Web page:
We have learned a lot about addiction treatment over the past couple years as more and more research has been poured into the disease state. We know that 220+ million opioid prescriptions are written each year for pain management, we know that statistically 5% (potentially more) of these patients will develop an addiction.
We know that addiction doesn't discriminate and is not an issue of moral upbringing or character but rather a physical change in the brain. Neuro genetic studies show a mutation in the mu receptor in opioid addicted individuals. People with this mutation will very likely become addicted with any exposure to opioids. Some patients without this mutation when taking opioids will complain of nausea and being sick , describing the symptoms as "being allergic" to the medication - an adverse effect, most take opioids to relieve pain but when not in pain do not desire the medication, but about 9% will state they never really felt bad but once exposed to opioid feel the best they ever have and crave more opioid - that is the people who become addicted. Diabetics are born with a genetic predisposition to diabetes. Type 2 over time and with weight gain (Carb Addiction) develop diabetes. We don't shun them!
The addiction causes blindness, kidney failure, heart attack, stroke, neuropathy, obesity, hypertension and 35 % of the population is affected
causing one of the greatest costs to the health care system!
We know that 16,000 people die every year from overdose of prescription pain relievers. That's 46 people every day. And we know that no one starts out with the hopes of becoming an addict. But we are also learning through our research that the best choice for patient recovery and healing from addiction is by combining responsible medication assisted treatment (aka buprenorphine) with ongoing counseling. Diversion has been a problem in the past but we now know that patients don't require excessive amounts of buprenorphine and they certainly don't need to be maintained on higher doses of it as that leads to a greater opportunity for diversion. Buprenorphine treatment is NOT a magical treatment for the opioid addict. It is a partial agonist to the mu receptor that will keep a patient from experiencing withdrawal symptoms and having those cravings that constantly occupy the addict's mind. Buprenorphine buys the patient TIME to get their life back together. People assume that when a patient buys suboxone or any form of buprenorphine off the street it's because they are getting a euphoric high from it when in fact they are taking it to AVOID the withdrawal symptoms that come with not using heroin or prescription pain medications. They use it so they don't feel like they're DYING. A patient can reclaim their life with buprenorphine treatment when it is used responsibly and Kentuckys new laws and regulations are helping to outline an appropriate therapeutic treatment course for patients suffering from addiction while red flagging clinics for irresponsible buprenorphine treatment. Not everyone taking Suboxone or any form of buprenorphine treatment is abusing it. We dont shame the patients desperately trying to release themselves from the strong holds of addiction. I suggest we celebrate the success stories of those who have taken that route and now lead healthy, sober, productive lives. Those who are able to hold down a job now, those who have their relationships back on track, are no longer resorting to violence and crime and those who serve as a positive influence on their children. A negative publicity only fuels the problem because patients don't know where to turn and feel like a failure when they can't handle the real world outside of abstinence based programs.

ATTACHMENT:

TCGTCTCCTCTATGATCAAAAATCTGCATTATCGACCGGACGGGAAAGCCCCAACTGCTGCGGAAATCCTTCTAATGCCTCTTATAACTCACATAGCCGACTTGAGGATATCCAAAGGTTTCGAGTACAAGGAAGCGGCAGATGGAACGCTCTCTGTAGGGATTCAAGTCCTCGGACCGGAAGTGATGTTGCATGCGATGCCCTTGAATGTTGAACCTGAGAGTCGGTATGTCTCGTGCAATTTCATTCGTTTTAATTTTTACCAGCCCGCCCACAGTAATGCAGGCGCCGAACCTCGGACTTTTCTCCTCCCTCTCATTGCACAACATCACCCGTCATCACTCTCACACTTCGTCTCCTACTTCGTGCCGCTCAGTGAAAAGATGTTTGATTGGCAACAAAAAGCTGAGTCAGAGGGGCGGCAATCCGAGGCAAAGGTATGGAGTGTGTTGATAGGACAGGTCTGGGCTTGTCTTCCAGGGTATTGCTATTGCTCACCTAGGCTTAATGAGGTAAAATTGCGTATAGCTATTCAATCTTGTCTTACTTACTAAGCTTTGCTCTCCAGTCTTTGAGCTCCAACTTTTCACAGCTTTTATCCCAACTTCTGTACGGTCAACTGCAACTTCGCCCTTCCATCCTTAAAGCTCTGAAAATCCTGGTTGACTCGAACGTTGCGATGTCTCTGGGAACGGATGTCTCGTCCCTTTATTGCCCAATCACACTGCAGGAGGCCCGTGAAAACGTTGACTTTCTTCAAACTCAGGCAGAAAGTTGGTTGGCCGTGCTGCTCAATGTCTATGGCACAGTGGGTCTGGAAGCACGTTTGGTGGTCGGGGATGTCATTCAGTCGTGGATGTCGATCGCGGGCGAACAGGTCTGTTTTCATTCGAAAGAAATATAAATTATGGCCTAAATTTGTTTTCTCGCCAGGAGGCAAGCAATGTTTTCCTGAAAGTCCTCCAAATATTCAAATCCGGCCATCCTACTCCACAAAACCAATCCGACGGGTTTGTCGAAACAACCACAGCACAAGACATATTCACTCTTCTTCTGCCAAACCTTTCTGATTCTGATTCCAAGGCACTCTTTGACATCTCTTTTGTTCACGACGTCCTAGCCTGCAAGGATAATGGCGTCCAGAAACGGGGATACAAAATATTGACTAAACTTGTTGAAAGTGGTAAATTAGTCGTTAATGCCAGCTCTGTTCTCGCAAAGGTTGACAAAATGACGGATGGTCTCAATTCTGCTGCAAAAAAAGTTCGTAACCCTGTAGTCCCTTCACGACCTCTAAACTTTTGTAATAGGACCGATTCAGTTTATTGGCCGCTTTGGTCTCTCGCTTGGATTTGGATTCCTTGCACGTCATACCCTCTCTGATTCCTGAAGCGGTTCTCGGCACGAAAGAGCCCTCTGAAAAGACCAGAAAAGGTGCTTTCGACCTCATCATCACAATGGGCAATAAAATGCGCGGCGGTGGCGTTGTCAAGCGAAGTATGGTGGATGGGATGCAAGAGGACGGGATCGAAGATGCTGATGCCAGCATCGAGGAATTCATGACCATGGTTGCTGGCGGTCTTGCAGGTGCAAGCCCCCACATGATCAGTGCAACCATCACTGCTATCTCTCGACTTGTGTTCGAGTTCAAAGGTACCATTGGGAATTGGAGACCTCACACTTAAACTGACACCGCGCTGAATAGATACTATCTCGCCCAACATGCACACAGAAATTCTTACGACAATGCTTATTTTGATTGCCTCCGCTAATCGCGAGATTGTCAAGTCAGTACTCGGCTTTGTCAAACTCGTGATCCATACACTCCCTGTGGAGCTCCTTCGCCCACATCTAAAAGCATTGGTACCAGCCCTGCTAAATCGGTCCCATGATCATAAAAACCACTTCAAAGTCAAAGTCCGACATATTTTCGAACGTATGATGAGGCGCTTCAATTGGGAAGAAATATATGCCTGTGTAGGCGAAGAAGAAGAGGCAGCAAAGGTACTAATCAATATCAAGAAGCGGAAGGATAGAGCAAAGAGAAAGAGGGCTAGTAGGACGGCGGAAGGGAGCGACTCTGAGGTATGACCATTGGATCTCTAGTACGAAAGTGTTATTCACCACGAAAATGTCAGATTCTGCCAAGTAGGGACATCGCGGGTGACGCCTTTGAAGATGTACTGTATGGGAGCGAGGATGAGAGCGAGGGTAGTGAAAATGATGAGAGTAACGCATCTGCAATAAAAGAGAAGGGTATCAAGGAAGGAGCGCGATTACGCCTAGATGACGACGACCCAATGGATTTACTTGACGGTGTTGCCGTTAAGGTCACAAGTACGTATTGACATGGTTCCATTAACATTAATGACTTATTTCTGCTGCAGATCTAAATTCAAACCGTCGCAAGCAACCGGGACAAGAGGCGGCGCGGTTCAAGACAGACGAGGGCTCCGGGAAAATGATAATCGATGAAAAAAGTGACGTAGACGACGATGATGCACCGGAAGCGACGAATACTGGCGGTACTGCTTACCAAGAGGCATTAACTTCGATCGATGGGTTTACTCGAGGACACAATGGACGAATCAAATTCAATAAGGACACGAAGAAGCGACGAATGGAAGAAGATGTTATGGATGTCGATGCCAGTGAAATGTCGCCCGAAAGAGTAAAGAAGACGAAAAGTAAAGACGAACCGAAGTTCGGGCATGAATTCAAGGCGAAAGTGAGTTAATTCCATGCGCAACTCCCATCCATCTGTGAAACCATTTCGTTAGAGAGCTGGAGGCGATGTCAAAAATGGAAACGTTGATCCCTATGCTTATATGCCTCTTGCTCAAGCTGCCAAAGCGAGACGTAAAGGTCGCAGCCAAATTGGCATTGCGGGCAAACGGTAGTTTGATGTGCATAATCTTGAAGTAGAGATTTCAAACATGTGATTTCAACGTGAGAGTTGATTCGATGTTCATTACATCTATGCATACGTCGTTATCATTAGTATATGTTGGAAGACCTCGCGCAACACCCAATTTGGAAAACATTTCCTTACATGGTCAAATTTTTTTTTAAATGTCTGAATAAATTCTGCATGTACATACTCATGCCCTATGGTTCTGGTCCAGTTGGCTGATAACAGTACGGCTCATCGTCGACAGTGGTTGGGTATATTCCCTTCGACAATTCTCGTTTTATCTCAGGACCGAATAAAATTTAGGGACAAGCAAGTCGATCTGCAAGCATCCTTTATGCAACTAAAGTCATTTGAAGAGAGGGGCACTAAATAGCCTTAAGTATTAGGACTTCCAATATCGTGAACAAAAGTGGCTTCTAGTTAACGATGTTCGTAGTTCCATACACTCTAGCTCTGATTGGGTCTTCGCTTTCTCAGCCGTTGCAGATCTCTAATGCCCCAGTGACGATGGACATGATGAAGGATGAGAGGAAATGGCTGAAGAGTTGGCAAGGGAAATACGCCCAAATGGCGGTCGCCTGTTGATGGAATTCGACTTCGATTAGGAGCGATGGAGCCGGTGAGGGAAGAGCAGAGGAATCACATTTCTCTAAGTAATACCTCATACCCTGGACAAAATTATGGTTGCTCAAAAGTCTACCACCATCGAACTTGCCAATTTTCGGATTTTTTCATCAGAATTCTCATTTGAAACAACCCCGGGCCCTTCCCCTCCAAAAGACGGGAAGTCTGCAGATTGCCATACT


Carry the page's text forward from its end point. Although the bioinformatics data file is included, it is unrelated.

In reference to the cost of buprenorphine treatment...what is the cost of NOT prescribing! Street drugs cost lots of money. Where do you think money is obtained by one who is destitute from addiction and a $600.00 a day drug habit? Crime is even more expensive as is the loss of human life. Approximately 60% of the IV drug users are positive for Hepatitis C and %5 are positive for HIV. This also adds on to the cost of treating addiction. Hepatitis C costs $75,000 just for the medication to treat and a total of $100,000 per patient for the remaining lab, follow-up, and physician /hospital costs. HIV costs $386,000.00 alone for drug treatment during the life time of the individual. Who picks up the tab? The tax payer in the form of Medicaid.
We at LWR-Wellness operate with the goal of HEALING not JUDGING the patient and educating their family and support system. I'd encourage readding the article "Dying to be Free" written in the Huffington Post and visit www.OutTheMonster.com to get the real story on what addiction looks like.
YouTube the story of Marin Riggs at http://youtu.be/yWWONh9xGvk or Tyler Campbell at http://youtu.be/j-9Z0pXbtvI to understand WHY people would utilize buprenorphine treatment as opposed to abstinence based rehab facilities.
Things are evolving in this disease state and I can see a positive stand in Kentucky Legislature and the Kentucky Board of Medical Licensure that will lead the way for the rest of the nation. Great things are happening and we have success stories to prove it if we can just get everyone to understand and shed some light on what addiction really is.
L. William Roberts, M.D., FACP